“’Do you think it ought to happen here?’
“’I’m sure it will happen here.’
“’Don’t you think we ought to make it happen here?’
“’What do you mean we?’
“He said, ‘You take this side of the drugstore and I’ll take that side, and we’ll organize a meeting.’ I agreed, and it changed the whole course of my life. . . . I was a 20-year-old college junior with no career plans other than perhaps being a writer of some kind. My only goal was to finish college and get some kind of job. I was fairly aimless, purposeless. It was possible to be that way. It mayn’t have been six months from then, but it was then. Montgomery had been four years before. There was a little civil rights activity, but I thought that was something you had to be older to do. It was nothing I could do. I’d seen TV pictures of high school students in Little Rock in ’57 integrating the schools. I thought how brave and courageous they were, and I wished I could do something like that. But I neither had the opportunity nor did I see the opportunity. I didn’t look for anything. If Lonnie King had not come along, who’s to say what would have happened?”
According to Marshall Frady, Bond, queried about the Freedom Rides, remarked, “You’d have to be a fool to want to go on a bus trip through those states.”
Even Bond’s 1965 entrance into politics had more to do with intellectual curiosity than fire-in-the-belly commitment. “A friend of mine was running for the House in the district adjacent to the one I eventually ran in. I remember him urging me to do it. It was at his urging that I did it. It was something that I’d thought about.”
Lewis and Bond became fast friends in the ’60s. As SNCC officers they traveled the South organizing the Voter Education Project. In 1964, as part of a SNCC delegation, they spend three weeks together in Africa. “We were close friends, dear friends,” says Lewis. “Alice and Julian would come to visit Lillian and me, and the four of us would stay up until 1 or 2 a.m. playing Scrabble. We’d have so much fun.”
In 1969, Lewis wrote a remarkable letter to Bond, telling Julian his “presence [had] filled a vacuum” left by the deaths of Robert Kennedy and Martin Luther King. “You became the hope of millions who had previously identified with these two great men. . . . Julian, you have an obligation to the youth of today to use your influence.”
Lewis wanted Bond to go after the 5th District congressional seat then held by Fletcher Thompson: “You should seriously consider running and run like you have never run before!” the letter continued. “If you do decide to run, you cannot afford to let the luxury of being a political celebrity and in demand throughout the country keep you from tackling the ‘nitty-gritty’ and difficult problems. . . . ”
“Somehow, someway,” says Lewis, shaking his head, “Julian made the decision not to run. Andy Young called me late one night from Harry Belafonte’s apartment in New York after he’d read my letter. He said, “If Julian fails to do it, I will do it.”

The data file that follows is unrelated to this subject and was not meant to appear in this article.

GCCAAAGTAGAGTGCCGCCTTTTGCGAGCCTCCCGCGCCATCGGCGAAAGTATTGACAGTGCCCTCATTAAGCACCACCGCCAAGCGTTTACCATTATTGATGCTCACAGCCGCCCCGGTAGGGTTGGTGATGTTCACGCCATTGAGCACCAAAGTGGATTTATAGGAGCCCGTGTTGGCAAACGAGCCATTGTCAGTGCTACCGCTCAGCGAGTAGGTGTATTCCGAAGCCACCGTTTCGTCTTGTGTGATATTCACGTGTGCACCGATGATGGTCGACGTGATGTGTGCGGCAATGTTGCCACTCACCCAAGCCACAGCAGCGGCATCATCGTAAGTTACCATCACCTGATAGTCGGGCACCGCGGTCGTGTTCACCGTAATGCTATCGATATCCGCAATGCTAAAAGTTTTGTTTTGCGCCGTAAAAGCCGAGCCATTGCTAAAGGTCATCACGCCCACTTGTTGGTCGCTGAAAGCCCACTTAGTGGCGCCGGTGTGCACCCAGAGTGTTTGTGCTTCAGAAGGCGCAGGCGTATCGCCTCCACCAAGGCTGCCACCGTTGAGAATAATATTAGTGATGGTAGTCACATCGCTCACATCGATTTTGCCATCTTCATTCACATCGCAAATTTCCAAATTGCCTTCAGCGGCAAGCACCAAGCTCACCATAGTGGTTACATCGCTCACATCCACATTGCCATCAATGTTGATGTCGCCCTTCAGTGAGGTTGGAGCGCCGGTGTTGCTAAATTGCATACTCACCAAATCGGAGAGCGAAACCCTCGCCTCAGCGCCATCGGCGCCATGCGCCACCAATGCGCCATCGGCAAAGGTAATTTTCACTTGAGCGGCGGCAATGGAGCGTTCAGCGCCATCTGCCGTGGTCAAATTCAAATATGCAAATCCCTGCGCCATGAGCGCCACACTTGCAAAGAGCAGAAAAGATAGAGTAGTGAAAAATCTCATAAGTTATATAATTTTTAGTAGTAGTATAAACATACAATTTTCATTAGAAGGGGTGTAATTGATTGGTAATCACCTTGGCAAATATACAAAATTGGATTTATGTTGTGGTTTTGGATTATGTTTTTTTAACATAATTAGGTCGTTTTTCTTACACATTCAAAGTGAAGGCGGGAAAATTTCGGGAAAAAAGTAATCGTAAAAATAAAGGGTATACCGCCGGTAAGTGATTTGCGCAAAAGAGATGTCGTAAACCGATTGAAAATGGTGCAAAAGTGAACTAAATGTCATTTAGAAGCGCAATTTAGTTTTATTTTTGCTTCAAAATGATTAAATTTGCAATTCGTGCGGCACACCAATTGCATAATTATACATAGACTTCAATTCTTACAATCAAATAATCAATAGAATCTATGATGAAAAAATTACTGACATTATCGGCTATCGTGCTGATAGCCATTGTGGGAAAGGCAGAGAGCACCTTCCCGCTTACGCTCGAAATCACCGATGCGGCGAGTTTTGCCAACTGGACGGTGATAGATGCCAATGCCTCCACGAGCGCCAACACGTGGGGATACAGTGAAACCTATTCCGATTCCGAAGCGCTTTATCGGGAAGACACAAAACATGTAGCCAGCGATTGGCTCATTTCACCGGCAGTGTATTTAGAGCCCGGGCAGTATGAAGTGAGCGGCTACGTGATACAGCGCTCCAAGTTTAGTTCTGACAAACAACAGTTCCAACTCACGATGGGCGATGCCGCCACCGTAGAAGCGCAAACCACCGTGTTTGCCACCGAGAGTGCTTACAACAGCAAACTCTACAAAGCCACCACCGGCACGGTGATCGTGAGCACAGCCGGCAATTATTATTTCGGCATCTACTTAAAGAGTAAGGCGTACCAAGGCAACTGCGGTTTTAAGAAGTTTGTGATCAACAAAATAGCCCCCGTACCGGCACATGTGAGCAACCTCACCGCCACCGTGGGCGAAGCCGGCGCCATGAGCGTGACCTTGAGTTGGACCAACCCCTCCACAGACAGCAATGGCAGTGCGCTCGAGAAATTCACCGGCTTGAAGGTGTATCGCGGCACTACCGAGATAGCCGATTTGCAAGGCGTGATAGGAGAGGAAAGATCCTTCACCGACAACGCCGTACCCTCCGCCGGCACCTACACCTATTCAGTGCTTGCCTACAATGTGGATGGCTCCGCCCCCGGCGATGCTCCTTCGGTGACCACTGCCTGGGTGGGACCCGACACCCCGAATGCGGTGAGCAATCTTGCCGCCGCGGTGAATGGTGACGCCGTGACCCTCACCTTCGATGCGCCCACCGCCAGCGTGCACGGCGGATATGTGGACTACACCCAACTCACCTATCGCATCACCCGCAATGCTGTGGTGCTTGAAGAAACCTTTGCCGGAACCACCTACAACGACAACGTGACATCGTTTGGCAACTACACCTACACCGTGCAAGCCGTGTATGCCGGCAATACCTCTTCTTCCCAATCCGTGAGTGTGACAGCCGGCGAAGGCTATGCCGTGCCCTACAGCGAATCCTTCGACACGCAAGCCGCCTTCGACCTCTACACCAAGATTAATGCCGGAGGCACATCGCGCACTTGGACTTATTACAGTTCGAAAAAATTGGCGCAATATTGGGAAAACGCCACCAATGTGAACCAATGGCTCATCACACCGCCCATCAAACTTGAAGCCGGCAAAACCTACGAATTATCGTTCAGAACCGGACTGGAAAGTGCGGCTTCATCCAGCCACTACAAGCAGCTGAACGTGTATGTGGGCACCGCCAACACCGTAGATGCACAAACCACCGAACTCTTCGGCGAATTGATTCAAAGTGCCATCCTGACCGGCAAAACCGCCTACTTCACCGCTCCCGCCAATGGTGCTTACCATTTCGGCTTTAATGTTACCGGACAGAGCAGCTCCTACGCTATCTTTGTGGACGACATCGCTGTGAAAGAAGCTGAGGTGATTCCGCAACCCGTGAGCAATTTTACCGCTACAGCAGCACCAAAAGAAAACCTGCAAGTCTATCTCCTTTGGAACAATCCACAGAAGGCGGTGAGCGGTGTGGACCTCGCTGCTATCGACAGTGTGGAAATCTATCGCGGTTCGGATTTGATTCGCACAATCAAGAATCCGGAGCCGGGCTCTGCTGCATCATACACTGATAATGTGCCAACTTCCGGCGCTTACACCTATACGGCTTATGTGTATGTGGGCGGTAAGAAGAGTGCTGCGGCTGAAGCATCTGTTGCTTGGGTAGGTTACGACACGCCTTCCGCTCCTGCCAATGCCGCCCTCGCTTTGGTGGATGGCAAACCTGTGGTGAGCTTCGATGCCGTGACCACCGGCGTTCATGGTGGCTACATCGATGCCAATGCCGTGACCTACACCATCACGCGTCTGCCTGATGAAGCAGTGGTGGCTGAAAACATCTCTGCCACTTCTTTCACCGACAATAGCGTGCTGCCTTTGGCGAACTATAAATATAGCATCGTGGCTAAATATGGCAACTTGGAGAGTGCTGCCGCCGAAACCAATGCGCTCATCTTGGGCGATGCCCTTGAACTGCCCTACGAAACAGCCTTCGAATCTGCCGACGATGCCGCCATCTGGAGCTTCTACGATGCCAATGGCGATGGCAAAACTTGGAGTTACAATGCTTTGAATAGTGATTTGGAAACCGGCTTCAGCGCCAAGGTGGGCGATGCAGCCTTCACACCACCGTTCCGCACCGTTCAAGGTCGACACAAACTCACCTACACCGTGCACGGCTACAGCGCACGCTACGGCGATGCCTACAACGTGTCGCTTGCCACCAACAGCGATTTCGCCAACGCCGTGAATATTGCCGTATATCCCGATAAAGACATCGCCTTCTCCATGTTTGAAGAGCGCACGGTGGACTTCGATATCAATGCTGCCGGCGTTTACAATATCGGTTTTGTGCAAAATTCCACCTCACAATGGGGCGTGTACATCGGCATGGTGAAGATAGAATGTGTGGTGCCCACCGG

Bond tells a somewhat different version of the story. “It was a rainy night. Andy had driven me home from some meeting. We sat in the car outside my house. I thought he had the better chance. He had the ability to raise money. I thought he could get white votes I couldn’t get. He didn’t carry the negative burden I had. Remember, this was a few years away from my being the draft-card burner. I was the militant in the state legislature.
“Of course, we’ll never know. Andy ran and lost. Then ran and won [in 1972].”
In 1981, John Lewis was elected to the Atlanta City Council. By most accounts his record of legislative achievements was dismal. In part, his ineffectiveness reflected his overriding interest in national and international human rights issues. He also wanted unending ethics-in-government campaigns, thundering against council President Marvin Arrington and other council members with the righteous indignation he’d mustered for Ross Barnett, George Wallace and P.W. Botha. Lewis, of course, believed every word he said, and didn’t hesitate to say ’em before TV cameras and packed galleries. Arrington worked more quietly, effectively guaranteeing that any measure with Lewis’s name on it would stay locked in some committee until South Africa froze over.
“It’s not easy to get into local politics and be the kind of person who has to deal with water, sewers and roads,” says DeKalb County Chief Executive Officer Manuel Maloof, a longtime Lewis observer. “John Lewis was never cut out for that. He’s a visionary. Visionaries don’t make good local officials. I would not say that John Lewis was a good local official, but he was the goddamn conscience of that council. He used to make those bastards so mad, they didn’t know what to do!”
In February 1986, Lewis announced he was running for Congress. “A lot of people laughed,” says SCLC president Joseph Lowery. “They said, ‘We’re surprised he made the City Council, now he’s talking about Congress!” Lowery adds, “John soon got their attention with his unrelenting pursuit.” Twenty years earlier, Lowery had watched a painfully shy Lewis, hampered by a speech impediment, force himself to address crowds and meetings. “Whatever was in him just had to come out.”